How I didn’t celebrate Kwanzaa

[Cross Post from FB]

I haven’t posted anything heavy for a while. I needed a break.  Then I paused and asked what needed to be said.

So, let’s have a little show and tell about how internalized oppression works.

I wanted to celebrate Kwanzaa this year. I stared at the calendar mid Dec 2014, googled for local events (just our Botanical Garden and Art Museum) and even read an adorable children’s book on the subject. I was going to ask the FB collective if they knew of any celebrations. I didn’t post.

Then I couldn’t get myself to voice my request to celebrate as a family to my white husband. He’s also my best friend and I trust him with every part of me.

Instead of investigating this internal conflict, being the enlightened being I am, decided that I would journal about it daily instead. I didn’t.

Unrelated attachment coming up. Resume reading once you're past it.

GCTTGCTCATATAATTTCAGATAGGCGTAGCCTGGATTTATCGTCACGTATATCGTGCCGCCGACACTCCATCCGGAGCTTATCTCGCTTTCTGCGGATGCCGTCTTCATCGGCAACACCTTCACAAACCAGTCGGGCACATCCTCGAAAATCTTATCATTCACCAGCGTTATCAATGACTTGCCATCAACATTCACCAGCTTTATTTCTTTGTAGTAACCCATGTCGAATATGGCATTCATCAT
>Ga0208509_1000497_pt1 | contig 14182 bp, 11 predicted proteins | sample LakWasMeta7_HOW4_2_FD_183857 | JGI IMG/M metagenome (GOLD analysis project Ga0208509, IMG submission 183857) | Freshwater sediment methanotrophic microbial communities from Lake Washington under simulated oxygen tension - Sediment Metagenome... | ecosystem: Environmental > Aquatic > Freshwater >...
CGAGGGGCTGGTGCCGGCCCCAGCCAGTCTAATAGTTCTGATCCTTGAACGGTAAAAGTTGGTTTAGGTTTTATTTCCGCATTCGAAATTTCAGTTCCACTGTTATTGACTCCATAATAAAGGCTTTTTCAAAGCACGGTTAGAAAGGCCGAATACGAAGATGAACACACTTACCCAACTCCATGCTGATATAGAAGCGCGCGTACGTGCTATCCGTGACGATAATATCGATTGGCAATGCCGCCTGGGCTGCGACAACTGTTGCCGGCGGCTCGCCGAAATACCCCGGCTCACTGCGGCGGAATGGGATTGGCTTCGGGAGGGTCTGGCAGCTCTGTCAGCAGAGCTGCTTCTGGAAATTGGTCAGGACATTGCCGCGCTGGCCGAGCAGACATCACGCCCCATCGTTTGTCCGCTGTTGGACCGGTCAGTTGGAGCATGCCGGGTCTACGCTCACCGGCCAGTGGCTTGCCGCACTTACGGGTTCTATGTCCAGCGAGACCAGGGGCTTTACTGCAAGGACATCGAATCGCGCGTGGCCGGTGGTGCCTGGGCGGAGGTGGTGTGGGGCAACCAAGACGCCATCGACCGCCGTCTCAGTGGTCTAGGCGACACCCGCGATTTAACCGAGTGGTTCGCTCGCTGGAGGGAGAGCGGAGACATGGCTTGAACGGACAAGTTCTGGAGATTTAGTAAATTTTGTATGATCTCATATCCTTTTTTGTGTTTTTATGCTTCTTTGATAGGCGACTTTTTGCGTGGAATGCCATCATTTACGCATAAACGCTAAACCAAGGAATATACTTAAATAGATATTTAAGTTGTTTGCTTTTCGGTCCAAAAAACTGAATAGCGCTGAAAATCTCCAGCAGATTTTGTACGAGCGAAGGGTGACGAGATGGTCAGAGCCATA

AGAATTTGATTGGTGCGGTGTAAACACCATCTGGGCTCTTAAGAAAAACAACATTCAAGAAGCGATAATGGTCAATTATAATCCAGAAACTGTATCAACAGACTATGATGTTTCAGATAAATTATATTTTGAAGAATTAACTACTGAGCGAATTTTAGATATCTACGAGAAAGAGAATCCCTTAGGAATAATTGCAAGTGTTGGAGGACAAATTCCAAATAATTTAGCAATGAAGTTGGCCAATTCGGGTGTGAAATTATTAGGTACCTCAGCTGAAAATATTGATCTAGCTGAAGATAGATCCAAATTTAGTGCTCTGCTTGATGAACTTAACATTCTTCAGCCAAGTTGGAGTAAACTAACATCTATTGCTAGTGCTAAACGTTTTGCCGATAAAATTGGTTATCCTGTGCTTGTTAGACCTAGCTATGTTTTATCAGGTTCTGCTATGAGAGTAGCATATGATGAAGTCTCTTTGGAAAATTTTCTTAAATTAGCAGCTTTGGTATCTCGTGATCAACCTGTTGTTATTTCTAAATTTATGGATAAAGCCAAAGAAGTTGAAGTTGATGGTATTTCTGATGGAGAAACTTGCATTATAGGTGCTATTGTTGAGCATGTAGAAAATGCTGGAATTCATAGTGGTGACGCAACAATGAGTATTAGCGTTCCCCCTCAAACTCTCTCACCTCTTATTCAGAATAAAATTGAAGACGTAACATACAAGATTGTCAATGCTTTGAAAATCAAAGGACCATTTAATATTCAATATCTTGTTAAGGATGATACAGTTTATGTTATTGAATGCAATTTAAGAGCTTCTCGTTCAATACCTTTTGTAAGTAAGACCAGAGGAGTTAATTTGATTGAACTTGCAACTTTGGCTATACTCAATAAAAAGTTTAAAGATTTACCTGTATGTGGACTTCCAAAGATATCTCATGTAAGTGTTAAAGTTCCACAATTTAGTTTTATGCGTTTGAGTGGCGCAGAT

I began to hang with my buddies fear, shame and guilt, rationalizing about how it was “a made up holiday” that no one celebrated anyway b/c if they did and I was in touch with my culture I would know about it. Before I knew it, I had decided silently that I was either deficient or wrong for even being interested. After all, wasn’t Christmas (that I celebrate mostly in a secular/cultural way) enough?


Internalized oppression: When the slave mind polices itself.

That’s just my current example. Think of all the ways we do this to ourselves daily, monthly throughout our lives. Our individual work is to notice, stop and deconstruct this nonsense in ourselves.

I’m going to have my Kwanzaa.  I’ve been looking at the 7 Principles and beginning In February, I’m investigating one a month for seven months so that when it comes back around in December, I’ll have a different story to tell.


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